Investors pull money from emerging market bonds and equities as outlook worsens

The outflow of funds excluding China is the quickest since March 2021, the Institute of International Finance says

BEIJING, CHINA - MAY 27: A general view of the skyline of the central business district at sunset on May 27, 2020 in Beijing, China. (Photo by Sheng Peng/VCG via Getty Images)
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Investors pulled money from emerging market bonds and stocks at the fastest pace since March 2021 as fears over tightening monetary policies, economic recovery from the pandemic and geopolitical frictions worsened outlook.

Emerging market securities attracted around $1.1 billion of flows in January, a sharp decline from $16.8bn recorded in December, according to the Institute of International Finance data.

Foreign investment in emerging market stocks and bonds outside China has come to an “abrupt standstill”, the IIF said in its January capital flows tracker report on Friday.

“We believe that the outlook is worsened by the Omicron variant and expectations of higher US interest rates,” the report said.

“Overall, the first month of the year has seen increased volatility in markets, pushing investors out of emerging market securities.”

Rising inflation is a major concern for policymakers across the emerging markets landscape, with 18 of 20 major central banks tightening monetary policy, which consequently curbed bond flows. The annual rate of inflation in the euro zone spiked to 5.1 per cent, figures released earlier this week revealed. US inflationary data, which will be released on February 10, is also expected to show that core prices (excluding energy) grew 5.9 per cent annually in January.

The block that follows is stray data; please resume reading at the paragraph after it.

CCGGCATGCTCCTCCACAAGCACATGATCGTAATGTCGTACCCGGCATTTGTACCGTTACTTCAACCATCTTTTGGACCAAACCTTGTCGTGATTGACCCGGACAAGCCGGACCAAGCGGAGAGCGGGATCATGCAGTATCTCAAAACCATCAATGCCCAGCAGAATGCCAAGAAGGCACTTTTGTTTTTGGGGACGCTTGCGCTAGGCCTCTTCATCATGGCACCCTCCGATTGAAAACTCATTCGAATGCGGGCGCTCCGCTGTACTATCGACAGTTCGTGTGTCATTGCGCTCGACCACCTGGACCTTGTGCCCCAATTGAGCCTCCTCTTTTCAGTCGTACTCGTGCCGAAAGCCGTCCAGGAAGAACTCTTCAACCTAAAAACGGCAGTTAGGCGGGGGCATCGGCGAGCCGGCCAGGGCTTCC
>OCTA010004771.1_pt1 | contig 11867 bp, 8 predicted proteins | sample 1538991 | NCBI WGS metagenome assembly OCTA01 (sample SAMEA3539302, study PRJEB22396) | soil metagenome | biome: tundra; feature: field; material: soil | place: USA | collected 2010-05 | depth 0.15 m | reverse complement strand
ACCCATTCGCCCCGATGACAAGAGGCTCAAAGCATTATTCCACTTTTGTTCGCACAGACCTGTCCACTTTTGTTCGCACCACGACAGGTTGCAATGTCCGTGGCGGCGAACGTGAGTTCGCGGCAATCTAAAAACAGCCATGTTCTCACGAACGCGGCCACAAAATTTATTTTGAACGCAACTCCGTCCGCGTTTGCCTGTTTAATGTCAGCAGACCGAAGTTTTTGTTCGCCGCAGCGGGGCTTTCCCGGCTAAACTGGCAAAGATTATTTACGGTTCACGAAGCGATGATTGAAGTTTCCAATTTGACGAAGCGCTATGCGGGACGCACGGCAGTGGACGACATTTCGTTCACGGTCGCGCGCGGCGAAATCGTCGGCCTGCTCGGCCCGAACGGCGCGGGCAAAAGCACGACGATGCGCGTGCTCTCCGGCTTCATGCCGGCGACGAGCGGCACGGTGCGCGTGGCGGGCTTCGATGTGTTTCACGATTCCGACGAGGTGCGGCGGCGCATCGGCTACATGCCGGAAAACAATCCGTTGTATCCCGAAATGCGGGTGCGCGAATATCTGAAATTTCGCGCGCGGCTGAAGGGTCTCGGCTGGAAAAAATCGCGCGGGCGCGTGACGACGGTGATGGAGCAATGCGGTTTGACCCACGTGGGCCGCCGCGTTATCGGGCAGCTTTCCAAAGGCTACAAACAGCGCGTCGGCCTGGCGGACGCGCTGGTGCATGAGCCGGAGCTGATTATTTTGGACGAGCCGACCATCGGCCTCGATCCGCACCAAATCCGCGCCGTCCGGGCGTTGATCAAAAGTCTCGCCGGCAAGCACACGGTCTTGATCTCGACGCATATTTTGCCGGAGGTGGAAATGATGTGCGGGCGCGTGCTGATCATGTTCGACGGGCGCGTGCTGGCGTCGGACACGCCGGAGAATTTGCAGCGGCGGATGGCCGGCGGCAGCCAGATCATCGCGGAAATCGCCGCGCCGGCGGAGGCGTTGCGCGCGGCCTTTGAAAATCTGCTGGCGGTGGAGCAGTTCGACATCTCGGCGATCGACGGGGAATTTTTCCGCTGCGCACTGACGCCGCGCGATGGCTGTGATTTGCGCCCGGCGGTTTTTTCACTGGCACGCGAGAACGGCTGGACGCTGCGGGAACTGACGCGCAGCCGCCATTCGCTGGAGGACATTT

“Market jitters in developed market equities have spilled over and we see emerging markets, excluding China equities, with outflows of $3.2bn,” the IIF report said.

Non-China emerging debt suffered an outflow of $4.5bn, despite good performance of local currency bonds across many markets.

However, bonds in China received $9bn in flows last month on the back of policy measures from the country’s central bank. The China and non-China emerging market split is “rooted” in growth with the world’s second largest economy expected to rebound more quickly.

“Moving forward we see greater differentiation on flows dynamics, as some countries have bottomed up and could potentially benefit from higher commodity prices and potential dovishness from central banks. However, if market volatility persists, the outlook could worsen,” the IIF said.

Separately, the Washington-based institute said the US economy is almost back to its pre-pandemic growth trend, with a much faster rebound than after the global financial crisis, an outlier compared to the other G10 economies.

The IIF also flagged a weaker recovery in the euro zone, where the picture for consumption and investment looks less compelling.

“Nowhere in the euro zone has private consumption recovered as much as in the US,” it said. “Consumption levels remain especially depressed in Italy and Spain.”

The European Central Bank on Thursday made a policy turnaround, acknowledging mounting inflation risks and opened the door for a potential interest rate increase this year.

ECB President Christine Lagarde said that while inflation is likely to remain elevated for longer than previously expected, it will decline over the course of this year.

However, compared with expectations in December, risks to the inflation outlook are tilted to the upside, particularly in the near term as the “situation has indeed changed”, she told a news conference.

While Ms Lagarde said the ECB would not rush into any move, she declined to repeat her previous guidance that an interest rate increase this year was "very unlikely".

Updated: February 04, 2022, 8:25 AM